Image copyright © by Marcus Trahan

Walking With Monsters/ Walking With Dinosaurs/ Walking With Beasts

On one of Larry Niven’s Known Space worlds there is a creature called the runforit. I’ve always loved this critter. You don’t need to describe it, and as far as I can remember Larry doesn’t. The name says it all. It was named after what the person who first saw it immediately said: “Run for it!” I’ve always wondered if there were similarly named creatures somewhere in Known Space. Beasts like the holyfuckingshit, the jesushchrist, the fuckme, and its close cousin, the iamsofucked.

If you watch any of these three BBC series you might be struck, as I was, by the foolishness of the titles. Nobody in his right mind is going to be walking with any of these motherfuckers, at least if he plans to stay alive. How about Running Away From Monsters instead? Or in my case, with my bum knees and hips, Hobbling As Fast As I Can Away From Monsters?

As you can see from the dates, the one about dinosaurs was done first. This is no surprise. Dinosaurs have been the superstars of extinct beasts for a long, long time, their only rivals being the mammoth family. It is said that this series is the most expensive documentary, in pounds sterling per minute, ever made up to that time. What it showed us that we had never seen before was really, really good CGI animals in their natural habitat. There are six thirty-minute episodes, narrated by Kenneth Brannagh, and each one is fascinating. We work our way through the Mesozoic Era, from the Triassic through the Jurassic to the Cretaceous, showing us the incredible animals that dominated that era.

It was so successful that the second series of six episodes was made two years later, covering the Cenozoic, the age when the mammals took over when a combination of radical climate change and asteroid collision (or so they theorize here, in something of a compromise with two of the more prominent theories of the Cretaceous Extinction Event) wiped out the big reptiles, and the new dominant life-form was … big birds! I hadn’t known that, but one look at these monsters and you could hardly argue with the proposition. Runforit! It was a few million years later that mammals grew large enough to really dominate things. This was a period when the largest land mammal ever to walk the planet, Indricotherium, sixteen feet tall at the shoulders. Frankly, I liked this series more than the one on the thunder lizards, because you usually don’t see much of them.

But best of all was the last in the series, a prequel to the second one. It was only three episodes, and I understand that because a lot of the period covered didn’t have a plethora of huge, sexy beasts. This series covers plant and animal life from the earliest invertebrates of the Proterozoic Eon to the dawn of the Phanerozoic Eon, 500,000,000 years ago, the eon we are living in now. It covers a time where there was very little oxygen in the atmosphere. There was one continent, Pangaea. I learned more that I didn’t know from this series than from all the others. It is utterly fascinating.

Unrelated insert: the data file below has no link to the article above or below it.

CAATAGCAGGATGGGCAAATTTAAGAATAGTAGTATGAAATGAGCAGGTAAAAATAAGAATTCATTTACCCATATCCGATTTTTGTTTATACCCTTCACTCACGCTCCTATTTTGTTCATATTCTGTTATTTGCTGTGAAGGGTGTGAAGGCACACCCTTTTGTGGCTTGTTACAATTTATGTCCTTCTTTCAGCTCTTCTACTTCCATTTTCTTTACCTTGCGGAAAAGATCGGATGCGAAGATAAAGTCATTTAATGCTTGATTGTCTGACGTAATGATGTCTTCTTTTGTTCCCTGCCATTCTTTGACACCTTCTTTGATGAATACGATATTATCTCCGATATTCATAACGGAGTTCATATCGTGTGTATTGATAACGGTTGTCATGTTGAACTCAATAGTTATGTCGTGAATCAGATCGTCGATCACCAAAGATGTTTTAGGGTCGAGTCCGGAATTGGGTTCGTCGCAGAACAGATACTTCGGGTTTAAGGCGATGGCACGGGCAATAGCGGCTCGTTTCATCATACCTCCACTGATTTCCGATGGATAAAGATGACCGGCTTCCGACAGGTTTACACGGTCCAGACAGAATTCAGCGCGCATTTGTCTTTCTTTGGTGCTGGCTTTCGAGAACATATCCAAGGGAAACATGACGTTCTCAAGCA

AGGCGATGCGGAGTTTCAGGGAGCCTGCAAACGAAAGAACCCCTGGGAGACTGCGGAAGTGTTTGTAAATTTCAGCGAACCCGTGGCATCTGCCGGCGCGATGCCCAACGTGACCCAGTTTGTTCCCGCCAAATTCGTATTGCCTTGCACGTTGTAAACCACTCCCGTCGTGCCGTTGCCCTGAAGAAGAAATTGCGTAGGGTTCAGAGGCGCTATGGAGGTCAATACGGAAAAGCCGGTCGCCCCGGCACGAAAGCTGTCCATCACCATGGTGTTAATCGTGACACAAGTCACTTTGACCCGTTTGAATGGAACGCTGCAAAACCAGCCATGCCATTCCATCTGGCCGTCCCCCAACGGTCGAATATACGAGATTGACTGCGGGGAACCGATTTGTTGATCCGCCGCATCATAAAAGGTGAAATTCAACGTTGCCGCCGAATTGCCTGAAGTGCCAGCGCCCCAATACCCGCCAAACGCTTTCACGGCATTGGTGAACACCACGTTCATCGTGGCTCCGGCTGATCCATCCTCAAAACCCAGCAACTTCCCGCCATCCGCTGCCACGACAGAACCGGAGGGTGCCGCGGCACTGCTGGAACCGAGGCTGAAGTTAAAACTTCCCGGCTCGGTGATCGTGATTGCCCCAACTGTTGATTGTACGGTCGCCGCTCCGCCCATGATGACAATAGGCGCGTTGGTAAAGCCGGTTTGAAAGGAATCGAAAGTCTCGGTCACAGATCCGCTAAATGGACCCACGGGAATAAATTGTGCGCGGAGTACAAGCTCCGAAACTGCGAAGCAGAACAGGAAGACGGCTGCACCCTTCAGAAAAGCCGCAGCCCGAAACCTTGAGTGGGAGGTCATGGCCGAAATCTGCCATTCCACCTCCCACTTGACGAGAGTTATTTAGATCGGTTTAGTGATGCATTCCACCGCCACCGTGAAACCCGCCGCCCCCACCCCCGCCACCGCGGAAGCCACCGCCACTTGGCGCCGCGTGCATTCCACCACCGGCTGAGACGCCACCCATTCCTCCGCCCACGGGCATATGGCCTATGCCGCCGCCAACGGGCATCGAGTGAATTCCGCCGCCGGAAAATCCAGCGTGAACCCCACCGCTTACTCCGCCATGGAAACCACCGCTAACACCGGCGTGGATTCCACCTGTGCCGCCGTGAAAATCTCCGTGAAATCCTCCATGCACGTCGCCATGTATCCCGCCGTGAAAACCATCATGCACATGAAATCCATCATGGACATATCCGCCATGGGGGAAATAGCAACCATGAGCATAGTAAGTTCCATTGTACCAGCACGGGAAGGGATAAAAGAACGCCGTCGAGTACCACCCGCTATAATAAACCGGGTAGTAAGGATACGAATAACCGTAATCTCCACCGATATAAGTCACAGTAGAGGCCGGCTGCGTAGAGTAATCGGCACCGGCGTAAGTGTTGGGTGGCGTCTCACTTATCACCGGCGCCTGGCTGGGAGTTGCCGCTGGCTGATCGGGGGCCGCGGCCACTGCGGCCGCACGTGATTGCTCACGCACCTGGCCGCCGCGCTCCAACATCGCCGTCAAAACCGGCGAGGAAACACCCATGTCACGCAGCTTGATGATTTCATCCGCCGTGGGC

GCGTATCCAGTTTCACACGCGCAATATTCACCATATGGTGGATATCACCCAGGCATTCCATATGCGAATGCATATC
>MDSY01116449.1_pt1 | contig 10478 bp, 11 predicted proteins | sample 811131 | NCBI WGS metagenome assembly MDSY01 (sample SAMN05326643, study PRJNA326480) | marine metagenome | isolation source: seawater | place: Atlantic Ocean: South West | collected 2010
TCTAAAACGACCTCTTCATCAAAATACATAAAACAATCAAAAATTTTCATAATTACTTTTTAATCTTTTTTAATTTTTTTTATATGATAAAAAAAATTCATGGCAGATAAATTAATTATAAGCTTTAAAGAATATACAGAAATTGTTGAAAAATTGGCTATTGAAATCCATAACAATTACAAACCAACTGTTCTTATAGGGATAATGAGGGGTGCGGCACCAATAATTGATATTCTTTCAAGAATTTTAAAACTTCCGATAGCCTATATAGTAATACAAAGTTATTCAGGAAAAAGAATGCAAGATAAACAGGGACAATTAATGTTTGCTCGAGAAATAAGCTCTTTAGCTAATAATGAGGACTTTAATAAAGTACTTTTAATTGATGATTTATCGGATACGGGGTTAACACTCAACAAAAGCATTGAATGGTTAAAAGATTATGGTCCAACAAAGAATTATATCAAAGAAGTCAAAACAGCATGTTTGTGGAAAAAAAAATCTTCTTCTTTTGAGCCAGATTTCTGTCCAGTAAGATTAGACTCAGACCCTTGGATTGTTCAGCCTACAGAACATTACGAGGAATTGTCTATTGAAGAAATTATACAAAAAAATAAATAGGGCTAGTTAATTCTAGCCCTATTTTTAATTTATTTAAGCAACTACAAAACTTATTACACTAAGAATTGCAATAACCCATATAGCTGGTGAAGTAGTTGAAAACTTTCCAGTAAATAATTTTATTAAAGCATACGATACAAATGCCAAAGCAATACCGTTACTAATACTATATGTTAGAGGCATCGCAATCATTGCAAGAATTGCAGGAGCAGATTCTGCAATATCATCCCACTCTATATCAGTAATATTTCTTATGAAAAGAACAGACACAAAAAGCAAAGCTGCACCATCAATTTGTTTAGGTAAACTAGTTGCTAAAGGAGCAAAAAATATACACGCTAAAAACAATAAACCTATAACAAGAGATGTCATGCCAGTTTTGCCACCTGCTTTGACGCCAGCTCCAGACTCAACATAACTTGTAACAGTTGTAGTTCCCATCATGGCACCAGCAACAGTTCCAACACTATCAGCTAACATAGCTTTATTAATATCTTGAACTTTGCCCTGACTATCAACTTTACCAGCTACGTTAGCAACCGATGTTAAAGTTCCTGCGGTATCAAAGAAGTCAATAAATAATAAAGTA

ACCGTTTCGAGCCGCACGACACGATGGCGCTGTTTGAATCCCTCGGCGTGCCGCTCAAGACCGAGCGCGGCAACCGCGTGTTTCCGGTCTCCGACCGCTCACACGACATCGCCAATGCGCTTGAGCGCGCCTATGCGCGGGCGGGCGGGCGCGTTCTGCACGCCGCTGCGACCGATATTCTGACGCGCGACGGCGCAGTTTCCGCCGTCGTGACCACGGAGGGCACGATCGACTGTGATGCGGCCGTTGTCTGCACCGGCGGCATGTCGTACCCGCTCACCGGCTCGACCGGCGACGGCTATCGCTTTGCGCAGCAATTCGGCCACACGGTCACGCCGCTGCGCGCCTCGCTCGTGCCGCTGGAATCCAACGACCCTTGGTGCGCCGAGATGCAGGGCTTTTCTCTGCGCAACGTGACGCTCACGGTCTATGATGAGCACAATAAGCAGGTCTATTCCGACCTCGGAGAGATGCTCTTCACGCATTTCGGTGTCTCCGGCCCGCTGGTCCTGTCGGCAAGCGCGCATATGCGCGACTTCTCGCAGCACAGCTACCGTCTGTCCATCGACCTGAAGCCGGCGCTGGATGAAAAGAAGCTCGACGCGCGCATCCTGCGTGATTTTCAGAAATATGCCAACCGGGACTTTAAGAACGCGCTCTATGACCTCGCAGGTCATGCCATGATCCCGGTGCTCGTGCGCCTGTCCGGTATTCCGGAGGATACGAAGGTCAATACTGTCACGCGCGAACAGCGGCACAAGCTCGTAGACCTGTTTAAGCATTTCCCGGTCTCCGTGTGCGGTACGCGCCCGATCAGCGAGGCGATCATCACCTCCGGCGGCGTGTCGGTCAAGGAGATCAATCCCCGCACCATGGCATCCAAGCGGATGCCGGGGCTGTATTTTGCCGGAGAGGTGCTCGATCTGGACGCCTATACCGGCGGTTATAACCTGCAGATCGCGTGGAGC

There are several things worthy of note concerning the entire trilogy. For one, they expended a lot of effort to make it all look as if they had sent fearless camera crews back in time and filmed the beasts in their natural habitat. This includes clever tricks like making it look as if shot through infrared lenses for night creatures, starlight scopes, and green light-enhancement devices. There is some “hand-held” shakycam work, but thankfully not a lot of it. It’s not overdone. Even better, sometimes the creatures break the fourth wall, become aware of the camera. In one instance, a curious rhino-like critter comes right up and noses the camera, knocking it over, and we get a few seconds of a scene shot with a camera lying on its side. I had to laugh, knowing it was all artificial. The CGI is very good, progressing as techniques got better over the six years. The last two shows were in wide-screen hi-def. The CGI animals have a fantastic sense of inertia, a real presence. For close shots, incredibly lifelike heads were made and manipulated by puppeteers.

The other strength is that each episode usually tells a story of some kind, usually that of a female mating, giving birth, and the struggles and perils of raising the infant to a point where it can survive. This personalizes it, gives us someone to root for.

Of course there have been some carps about it all. There are a few things they might have done wrong, but mostly it was extrapolation. Particularly in the area of behavior. It’s just not possible that we KNOW an Indricotherium’s gestation period was two years, nor that the mother would push her child away after three years of caring for it. But elephants have a long gestation, and the Indricotherium was even bigger, so it makes sense to pattern its lifestyle and habits after the elephant.

Likewise, we don’t KNOW that a great deal of most of these animal’s lives were devoted to males fighting for the right to breed … but looking at animals today, mammals, reptiles, amphibians, and even fish, it seems reasonable to assume it. We see things as startling as a huge beast pissing a river to assert his authority, or a predator taking a dump on the animal he has just killed in the hope of frightening away a party of larger hyena-like scavengers. I’m sure these behaviors were patterned on things living mammals do today, but there’s no way we could be sure extinct mammals did these things. But I’m not complaining. I thought it was a real hoot to see a CGI animal taking a CGI shit with CGI turds on a CGI corpse. Remember, someone had to bring that scene to life.